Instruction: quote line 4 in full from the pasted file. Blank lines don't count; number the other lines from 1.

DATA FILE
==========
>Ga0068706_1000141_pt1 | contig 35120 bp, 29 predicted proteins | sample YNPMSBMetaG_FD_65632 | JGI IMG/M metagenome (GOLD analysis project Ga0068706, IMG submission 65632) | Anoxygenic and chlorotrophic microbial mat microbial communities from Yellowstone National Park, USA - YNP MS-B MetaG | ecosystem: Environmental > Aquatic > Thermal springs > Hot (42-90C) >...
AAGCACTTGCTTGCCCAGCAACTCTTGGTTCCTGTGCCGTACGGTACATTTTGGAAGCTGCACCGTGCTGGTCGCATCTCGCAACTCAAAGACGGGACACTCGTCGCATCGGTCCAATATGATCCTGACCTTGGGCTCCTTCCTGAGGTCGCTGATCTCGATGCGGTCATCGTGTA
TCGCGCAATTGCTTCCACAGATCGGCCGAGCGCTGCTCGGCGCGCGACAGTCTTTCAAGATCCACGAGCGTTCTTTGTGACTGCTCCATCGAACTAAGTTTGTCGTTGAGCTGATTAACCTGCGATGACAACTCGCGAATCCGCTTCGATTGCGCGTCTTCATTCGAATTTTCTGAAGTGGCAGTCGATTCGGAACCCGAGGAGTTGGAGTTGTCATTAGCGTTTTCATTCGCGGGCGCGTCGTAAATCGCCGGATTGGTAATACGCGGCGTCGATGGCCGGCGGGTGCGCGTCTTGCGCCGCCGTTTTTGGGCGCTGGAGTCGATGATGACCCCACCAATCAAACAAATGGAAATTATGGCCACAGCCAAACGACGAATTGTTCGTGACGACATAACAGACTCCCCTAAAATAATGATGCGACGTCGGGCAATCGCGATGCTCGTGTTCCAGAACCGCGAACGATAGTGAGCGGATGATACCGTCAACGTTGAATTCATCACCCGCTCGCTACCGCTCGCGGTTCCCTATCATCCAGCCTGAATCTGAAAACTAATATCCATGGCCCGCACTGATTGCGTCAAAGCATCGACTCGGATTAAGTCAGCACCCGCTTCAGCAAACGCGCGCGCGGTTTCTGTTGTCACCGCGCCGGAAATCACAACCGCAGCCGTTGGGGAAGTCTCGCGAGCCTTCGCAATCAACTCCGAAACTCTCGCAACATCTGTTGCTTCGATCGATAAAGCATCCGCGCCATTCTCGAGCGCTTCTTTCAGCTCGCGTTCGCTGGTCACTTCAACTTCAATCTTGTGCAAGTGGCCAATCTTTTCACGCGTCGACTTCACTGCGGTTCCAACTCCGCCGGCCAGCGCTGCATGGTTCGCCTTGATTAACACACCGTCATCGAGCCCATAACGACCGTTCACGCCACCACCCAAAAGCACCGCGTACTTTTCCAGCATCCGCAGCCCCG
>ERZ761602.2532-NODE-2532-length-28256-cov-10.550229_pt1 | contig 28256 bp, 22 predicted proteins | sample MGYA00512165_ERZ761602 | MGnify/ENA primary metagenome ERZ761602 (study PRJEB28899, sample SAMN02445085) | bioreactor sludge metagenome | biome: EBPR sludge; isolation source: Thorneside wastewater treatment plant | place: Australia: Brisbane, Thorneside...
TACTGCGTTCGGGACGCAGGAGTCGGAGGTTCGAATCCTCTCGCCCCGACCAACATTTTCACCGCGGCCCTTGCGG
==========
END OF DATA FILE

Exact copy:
>ERZ761602.2532-NODE-2532-length-28256-cov-10.550229_pt1 | contig 28256 bp, 22 predicted proteins | sample MGYA00512165_ERZ761602 | MGnify/ENA primary metagenome ERZ761602 (study PRJEB28899, sample SAMN02445085) | bioreactor sludge metagenome | biome: EBPR sludge; isolation source: Thorneside wastewater treatment plant | place: Australia: Brisbane, Thorneside...